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Success in increasing physical activity (PA) among patients with type 2 diabetes: a self-determination theory perspective
Folkhälsan Research Center and Department of Public Health, University of Helsinki, Finland.
Folkhälsan Research Center and Department of Public Health, University of Helsinki, Finland.
University of Skövde, School of Health and Education. University of Skövde, Health and Education. Department of Public Health, University of Turku, Finland. (Individ och samhälle (VIDSOC), Individual and Society)ORCID iD: 0000-0001-6648-603X
2018 (English)In: Health Psychology and Behavioral Medicine, ISSN 2164-2850, Vol. 6, no 1, p. 104-119Article in journal (Refereed) Published
Abstract [en]

Background: Increased physical activity (PA) is crucial for achieving and maintaining glycemic control and is beneficial for overall well-being of patients with type 2 diabetes as well. Despite that, many patients fail to make changes in their exercise behavior. Self-determination theory (SDT) addresses this problem and suggests that perceived autonomy support, autonomous motivation and self-care competence play a key role in the process of health behavior change. This study investigated the impact of these three factors on success in increasing PA among patients with type 2 diabetes but considered also the role of other important life-context factors, such as mental health, stress and social support. The effect of these other factors may outweigh the effect of SDT constructs; however, previous studies based on SDT have largely overlooked them. Methods: This cross-sectional mail survey was carried out in 2011. Out of 2866 respondents, those who had been over 2 years in care in their present and principal primary care health center and had during the past two years tried to increase PA either with or without success (n = 1256, mean age 63 years, 52% men), were included in this study. Logistic regression and mediation analyses were the main methods used in the data analysis. Results: Autonomous motivation predicted success in increasing PA even after controlling for the effect of other important life-context factors. Other predictors of success were felt energy, good perceived health, younger age and less social support. Autonomous motivation mediated the effect of perceived autonomy support from a doctor on success in increasing PA. Conclusion: The results were in line with SDT showing the importance of autonomous motivation for success in increasing PA. Doctor-patient relationships and lifestyle interventions should focus on promoting self-motivated reasons for health behavior change.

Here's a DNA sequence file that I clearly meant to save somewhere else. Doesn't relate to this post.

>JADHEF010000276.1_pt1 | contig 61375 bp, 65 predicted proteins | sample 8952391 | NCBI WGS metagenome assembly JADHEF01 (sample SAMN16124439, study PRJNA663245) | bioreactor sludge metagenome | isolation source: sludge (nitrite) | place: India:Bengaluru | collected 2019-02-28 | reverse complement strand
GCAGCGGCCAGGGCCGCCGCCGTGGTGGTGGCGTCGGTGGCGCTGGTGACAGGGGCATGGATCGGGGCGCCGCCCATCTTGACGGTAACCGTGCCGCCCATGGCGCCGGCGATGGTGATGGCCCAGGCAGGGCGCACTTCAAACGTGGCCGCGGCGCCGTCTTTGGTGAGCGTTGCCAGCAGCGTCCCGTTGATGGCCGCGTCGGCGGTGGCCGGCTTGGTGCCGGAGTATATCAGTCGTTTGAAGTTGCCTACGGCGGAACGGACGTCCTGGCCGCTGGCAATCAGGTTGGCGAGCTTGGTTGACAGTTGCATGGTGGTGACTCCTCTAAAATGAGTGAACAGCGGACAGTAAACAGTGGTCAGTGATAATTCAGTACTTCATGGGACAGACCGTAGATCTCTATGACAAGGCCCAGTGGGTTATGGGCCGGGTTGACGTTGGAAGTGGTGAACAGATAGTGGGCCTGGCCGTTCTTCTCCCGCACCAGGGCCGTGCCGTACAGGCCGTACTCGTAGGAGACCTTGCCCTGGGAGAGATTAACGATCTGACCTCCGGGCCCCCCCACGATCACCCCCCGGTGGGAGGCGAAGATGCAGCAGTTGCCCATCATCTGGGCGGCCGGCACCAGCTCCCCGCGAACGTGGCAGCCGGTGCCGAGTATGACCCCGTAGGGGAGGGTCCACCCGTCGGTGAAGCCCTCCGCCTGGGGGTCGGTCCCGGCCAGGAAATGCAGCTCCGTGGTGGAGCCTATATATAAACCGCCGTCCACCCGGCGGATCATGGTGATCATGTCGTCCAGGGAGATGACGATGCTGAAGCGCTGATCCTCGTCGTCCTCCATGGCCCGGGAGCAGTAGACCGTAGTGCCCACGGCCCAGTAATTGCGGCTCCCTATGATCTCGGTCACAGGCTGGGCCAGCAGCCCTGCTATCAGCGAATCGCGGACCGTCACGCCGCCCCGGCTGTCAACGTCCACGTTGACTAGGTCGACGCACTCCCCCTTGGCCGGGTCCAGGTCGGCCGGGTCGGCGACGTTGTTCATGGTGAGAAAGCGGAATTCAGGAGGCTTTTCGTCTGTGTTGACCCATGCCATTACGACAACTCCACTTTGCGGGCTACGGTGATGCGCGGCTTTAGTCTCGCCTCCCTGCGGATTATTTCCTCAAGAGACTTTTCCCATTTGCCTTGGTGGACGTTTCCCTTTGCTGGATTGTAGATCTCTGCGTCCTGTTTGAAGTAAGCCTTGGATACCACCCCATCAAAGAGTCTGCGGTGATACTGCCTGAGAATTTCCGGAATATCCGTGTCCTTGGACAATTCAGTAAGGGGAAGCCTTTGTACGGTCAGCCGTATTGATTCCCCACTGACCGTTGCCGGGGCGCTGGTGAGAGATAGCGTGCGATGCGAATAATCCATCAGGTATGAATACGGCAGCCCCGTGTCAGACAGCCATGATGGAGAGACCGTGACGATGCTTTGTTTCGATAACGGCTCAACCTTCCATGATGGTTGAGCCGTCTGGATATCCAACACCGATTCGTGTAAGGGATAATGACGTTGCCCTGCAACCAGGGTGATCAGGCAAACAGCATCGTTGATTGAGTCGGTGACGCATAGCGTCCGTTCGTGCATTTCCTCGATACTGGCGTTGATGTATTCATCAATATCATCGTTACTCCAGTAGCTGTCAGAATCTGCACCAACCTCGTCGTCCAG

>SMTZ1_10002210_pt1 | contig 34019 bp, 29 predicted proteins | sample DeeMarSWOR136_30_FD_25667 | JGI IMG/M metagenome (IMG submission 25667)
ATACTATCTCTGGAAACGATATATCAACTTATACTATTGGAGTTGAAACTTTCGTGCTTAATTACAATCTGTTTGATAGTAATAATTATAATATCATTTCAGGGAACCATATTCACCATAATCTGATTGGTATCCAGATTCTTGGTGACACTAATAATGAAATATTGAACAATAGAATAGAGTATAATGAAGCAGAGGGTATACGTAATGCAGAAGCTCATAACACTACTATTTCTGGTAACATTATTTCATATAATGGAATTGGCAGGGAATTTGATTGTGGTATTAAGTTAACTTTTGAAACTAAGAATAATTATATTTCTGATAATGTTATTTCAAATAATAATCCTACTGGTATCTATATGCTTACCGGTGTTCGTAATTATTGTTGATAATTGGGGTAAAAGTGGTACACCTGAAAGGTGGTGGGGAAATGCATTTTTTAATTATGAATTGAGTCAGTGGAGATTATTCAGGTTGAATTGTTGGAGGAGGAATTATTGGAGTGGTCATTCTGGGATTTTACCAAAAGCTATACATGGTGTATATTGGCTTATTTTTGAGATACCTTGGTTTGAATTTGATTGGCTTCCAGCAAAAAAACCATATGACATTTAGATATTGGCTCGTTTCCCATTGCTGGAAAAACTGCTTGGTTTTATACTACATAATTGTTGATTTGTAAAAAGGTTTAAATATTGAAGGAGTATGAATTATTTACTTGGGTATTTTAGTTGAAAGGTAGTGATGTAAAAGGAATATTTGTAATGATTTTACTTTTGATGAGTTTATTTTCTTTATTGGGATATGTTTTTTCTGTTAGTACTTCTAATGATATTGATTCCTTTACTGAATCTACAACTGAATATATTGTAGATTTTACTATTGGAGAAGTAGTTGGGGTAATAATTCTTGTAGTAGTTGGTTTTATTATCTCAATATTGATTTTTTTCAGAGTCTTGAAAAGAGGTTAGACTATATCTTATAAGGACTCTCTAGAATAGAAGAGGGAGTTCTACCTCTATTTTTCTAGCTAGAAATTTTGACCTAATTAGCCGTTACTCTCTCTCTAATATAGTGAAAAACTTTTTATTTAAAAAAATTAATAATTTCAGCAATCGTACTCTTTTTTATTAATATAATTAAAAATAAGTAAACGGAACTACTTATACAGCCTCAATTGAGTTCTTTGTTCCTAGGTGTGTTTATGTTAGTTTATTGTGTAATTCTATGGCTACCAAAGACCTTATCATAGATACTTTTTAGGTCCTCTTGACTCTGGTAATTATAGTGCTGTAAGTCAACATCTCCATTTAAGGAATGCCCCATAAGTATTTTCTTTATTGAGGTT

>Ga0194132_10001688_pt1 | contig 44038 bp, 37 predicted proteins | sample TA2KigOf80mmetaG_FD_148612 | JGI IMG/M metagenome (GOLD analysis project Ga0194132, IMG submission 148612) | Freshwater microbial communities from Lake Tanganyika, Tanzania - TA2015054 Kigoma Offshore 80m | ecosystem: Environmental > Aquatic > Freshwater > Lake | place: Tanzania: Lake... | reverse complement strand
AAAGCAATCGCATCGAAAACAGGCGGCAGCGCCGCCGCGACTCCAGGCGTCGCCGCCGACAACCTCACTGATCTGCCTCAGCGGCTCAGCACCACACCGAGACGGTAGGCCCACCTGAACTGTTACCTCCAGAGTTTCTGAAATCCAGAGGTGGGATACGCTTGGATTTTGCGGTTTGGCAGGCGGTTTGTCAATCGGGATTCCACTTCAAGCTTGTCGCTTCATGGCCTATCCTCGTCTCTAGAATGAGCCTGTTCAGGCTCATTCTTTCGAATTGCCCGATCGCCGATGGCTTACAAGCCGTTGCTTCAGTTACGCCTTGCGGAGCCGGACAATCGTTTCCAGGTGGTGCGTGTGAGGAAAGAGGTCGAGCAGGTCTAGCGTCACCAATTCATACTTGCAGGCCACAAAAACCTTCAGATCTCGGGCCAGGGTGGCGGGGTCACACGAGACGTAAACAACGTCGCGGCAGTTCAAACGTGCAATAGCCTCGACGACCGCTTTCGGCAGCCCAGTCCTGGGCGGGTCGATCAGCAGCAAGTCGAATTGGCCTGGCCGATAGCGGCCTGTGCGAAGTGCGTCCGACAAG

Place, publisher, year, edition, pages
Taylor & Francis, 2018. Vol. 6, no 1, p. 104-119
Keywords [en]
Diabetes mellitus, sedentary lifestyle, adherence, physical activity, self-determination theory
National Category
Public Health, Global Health, Social Medicine and Epidemiology
Research subject
Individual and Society VIDSOC
Identifiers
URN: urn:nbn:se:his:diva-17434DOI: 10.1080/21642850.2018.1462707ISI: 000472538400007OAI: oai:DiVA.org:his-17434DiVA, id: diva2:1337196
Available from: 2019-07-12 Created: 2019-07-12 Last updated: 2019-07-12Bibliographically approved

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Suominen, Sakari

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CiteExportLink to record
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Citation style
  • apa
  • harvard1
  • ieee
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More styles
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More languages
Output format
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